Like others, he said his GP surgery had “had a barbed wire fence around it” since March but he managed to speak to a locum who said he needed a chest X-ray.

“He said I’d get a letter from the hospital and that I just had to wait,” Mr Smart told the Telegraph.

“Pre-Covid, I could have taken a note straight to the outpatients department on the day and waited to be seen but post-Covid, this was obviously not the case.”

Mr Smart, from Coventry, waited. But after a couple of weeks, he called the surgery to find out what was going on.

“The receptionist checked the record and said that I had been referred but said I would just have to be patient,” he said.

Naturally anxious, Mr Smart even wrote a letter imploring them to speed things up, in the “naive belief” doctors were still working on the premises. 

Five weeks later, he finally had the scan at the Hospital of St Cross in Rugby.

“The strange thing was that the hospital was completely empty,” he said. “There was no sign of anything going on at all – no one ahead of me, no one behind me, the car park was empty.

“It took literally minutes, I walked in and walked out again.”

Mr Smart got a call from the GP the next day who said the radiographer had diagnosed a consolidated lung infection and that he would prescribe antibiotics.

He was surprised as he had shown no other signs of an infection but duly took the course of antibiotics and was told that a follow-up x-ray would be arranged for a week’s time to ensure they had worked.

In the event, that too was five weeks later. 

But Mr Smart, who had not been overly concerned since the first scan, was contacted by a GP who “rather bluntly” told him that in fact,  it looked like cancer.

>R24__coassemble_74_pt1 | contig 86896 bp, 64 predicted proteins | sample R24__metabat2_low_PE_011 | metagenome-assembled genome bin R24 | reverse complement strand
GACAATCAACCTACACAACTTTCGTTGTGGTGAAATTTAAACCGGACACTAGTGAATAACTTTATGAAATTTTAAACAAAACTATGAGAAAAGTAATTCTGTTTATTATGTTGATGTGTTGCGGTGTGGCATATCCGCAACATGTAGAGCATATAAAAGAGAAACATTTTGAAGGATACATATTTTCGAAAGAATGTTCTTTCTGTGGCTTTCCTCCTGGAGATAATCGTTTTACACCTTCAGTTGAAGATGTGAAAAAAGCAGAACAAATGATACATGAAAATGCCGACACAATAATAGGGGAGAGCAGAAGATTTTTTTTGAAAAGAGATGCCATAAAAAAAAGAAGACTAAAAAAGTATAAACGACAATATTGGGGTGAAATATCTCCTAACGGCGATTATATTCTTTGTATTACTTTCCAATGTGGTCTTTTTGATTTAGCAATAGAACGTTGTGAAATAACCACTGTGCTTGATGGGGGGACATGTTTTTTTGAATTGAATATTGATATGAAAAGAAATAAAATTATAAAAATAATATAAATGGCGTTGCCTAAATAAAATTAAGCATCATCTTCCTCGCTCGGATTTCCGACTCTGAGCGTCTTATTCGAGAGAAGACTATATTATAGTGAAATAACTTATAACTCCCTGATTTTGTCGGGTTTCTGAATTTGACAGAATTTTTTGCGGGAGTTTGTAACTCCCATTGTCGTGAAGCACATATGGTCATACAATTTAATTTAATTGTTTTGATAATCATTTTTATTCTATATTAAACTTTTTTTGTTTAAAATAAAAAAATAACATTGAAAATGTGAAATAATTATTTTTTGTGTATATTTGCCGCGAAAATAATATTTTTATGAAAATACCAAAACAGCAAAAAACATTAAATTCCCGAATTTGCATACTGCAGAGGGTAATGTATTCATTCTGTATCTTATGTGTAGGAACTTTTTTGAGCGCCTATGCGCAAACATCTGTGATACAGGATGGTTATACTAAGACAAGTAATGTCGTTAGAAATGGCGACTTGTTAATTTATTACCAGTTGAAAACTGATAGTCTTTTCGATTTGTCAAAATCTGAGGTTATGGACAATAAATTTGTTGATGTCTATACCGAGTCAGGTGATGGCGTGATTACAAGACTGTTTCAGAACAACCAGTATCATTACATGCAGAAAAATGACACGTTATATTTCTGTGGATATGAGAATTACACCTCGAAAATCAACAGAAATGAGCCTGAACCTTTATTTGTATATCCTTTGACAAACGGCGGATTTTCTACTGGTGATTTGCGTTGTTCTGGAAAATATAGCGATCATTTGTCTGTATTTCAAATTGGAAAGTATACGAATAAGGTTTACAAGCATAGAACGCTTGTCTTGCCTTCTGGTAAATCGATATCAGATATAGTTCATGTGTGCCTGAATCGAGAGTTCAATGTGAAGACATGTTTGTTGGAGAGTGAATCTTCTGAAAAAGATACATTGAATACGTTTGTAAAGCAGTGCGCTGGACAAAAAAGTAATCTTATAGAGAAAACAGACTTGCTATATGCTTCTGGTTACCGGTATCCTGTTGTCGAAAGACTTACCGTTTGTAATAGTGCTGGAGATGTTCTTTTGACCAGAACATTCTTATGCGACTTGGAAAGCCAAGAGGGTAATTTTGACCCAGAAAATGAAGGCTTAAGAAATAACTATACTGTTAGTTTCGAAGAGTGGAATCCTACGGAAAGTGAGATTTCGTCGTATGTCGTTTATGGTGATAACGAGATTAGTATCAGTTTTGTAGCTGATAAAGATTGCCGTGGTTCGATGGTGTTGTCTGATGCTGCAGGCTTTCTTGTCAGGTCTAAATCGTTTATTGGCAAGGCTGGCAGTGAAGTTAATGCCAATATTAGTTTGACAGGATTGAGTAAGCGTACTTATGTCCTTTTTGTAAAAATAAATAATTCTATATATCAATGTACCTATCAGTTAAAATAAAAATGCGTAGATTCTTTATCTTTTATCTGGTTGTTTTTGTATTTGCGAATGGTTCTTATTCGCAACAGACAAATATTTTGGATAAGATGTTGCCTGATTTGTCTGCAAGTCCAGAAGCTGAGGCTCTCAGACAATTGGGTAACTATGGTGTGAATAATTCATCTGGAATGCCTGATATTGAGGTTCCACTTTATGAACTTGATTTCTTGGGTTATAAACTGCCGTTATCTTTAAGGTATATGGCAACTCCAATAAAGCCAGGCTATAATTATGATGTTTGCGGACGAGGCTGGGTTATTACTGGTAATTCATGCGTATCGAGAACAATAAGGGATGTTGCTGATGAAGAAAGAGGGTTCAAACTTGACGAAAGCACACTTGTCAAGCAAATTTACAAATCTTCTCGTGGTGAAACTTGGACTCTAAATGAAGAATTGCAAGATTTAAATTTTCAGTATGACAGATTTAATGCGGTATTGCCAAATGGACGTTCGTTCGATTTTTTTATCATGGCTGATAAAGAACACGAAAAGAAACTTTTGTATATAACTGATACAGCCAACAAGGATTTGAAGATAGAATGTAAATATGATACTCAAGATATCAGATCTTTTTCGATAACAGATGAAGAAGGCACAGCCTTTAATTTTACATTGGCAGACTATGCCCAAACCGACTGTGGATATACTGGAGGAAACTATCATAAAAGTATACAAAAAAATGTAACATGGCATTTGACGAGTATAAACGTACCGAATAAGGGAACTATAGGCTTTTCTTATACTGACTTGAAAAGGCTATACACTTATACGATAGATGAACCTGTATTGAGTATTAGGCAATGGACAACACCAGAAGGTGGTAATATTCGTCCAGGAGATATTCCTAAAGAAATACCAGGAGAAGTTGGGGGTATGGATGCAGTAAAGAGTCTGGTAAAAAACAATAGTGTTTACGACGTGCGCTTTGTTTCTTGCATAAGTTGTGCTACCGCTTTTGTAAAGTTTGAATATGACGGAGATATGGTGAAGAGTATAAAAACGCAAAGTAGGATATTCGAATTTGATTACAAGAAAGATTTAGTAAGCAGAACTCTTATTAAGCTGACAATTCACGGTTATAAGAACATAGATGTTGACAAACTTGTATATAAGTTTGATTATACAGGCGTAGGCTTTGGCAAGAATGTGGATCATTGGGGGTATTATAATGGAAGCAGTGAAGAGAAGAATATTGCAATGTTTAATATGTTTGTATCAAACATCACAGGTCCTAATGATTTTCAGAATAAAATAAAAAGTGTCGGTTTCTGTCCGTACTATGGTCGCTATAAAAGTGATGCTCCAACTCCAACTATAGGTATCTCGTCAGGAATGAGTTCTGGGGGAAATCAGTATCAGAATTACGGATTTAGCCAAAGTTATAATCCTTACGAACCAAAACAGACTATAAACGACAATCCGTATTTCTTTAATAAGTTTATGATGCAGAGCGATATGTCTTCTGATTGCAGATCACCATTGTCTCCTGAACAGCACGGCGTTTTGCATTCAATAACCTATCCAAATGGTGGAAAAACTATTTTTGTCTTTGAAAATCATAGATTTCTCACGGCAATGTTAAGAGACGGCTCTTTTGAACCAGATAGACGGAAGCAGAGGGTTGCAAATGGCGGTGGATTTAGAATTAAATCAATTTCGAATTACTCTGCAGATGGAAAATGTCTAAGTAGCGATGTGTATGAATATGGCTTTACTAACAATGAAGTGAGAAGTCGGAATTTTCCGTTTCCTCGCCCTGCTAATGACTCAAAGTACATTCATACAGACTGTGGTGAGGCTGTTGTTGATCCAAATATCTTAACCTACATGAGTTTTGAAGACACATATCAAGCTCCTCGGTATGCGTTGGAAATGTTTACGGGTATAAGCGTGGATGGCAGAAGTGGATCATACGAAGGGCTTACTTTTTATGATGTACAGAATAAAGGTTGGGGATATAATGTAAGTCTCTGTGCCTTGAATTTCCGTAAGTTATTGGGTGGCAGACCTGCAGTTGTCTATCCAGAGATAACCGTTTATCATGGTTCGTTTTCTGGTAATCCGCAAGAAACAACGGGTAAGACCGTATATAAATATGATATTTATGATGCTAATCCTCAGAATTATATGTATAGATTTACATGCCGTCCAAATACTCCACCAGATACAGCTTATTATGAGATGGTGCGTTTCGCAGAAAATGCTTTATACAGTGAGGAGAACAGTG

He was referred for a CT scan, which was also suspicious and so was booked in for a PET scan a week or so later.

With the cancer diagnosis confirmed, he was advised to have surgery to remove the tumour from his left lung. The consultant told him it would be booked in for three or four weeks later.

“I was waiting for the surgery date to come through but it just didn’t materialise,” he said.

“By this point, I was obviously quite worried so I found the doctor’s secretary’s number and pestered her. Eventually, I got an appointment that was seven weeks later.”

Mr Smart had to isolate for two weeks ahead of the surgery and last week, as he was packing his bag on the day he was finally booked to go in, he got a call to say the operation had been postponed for three weeks.

“I was so angry,” he said. After piling on the pressure, that appointment was brought forward by a few days and is now scheduled for next week. Mr Smart can only pray that his condition has not worsened in the meantime. 

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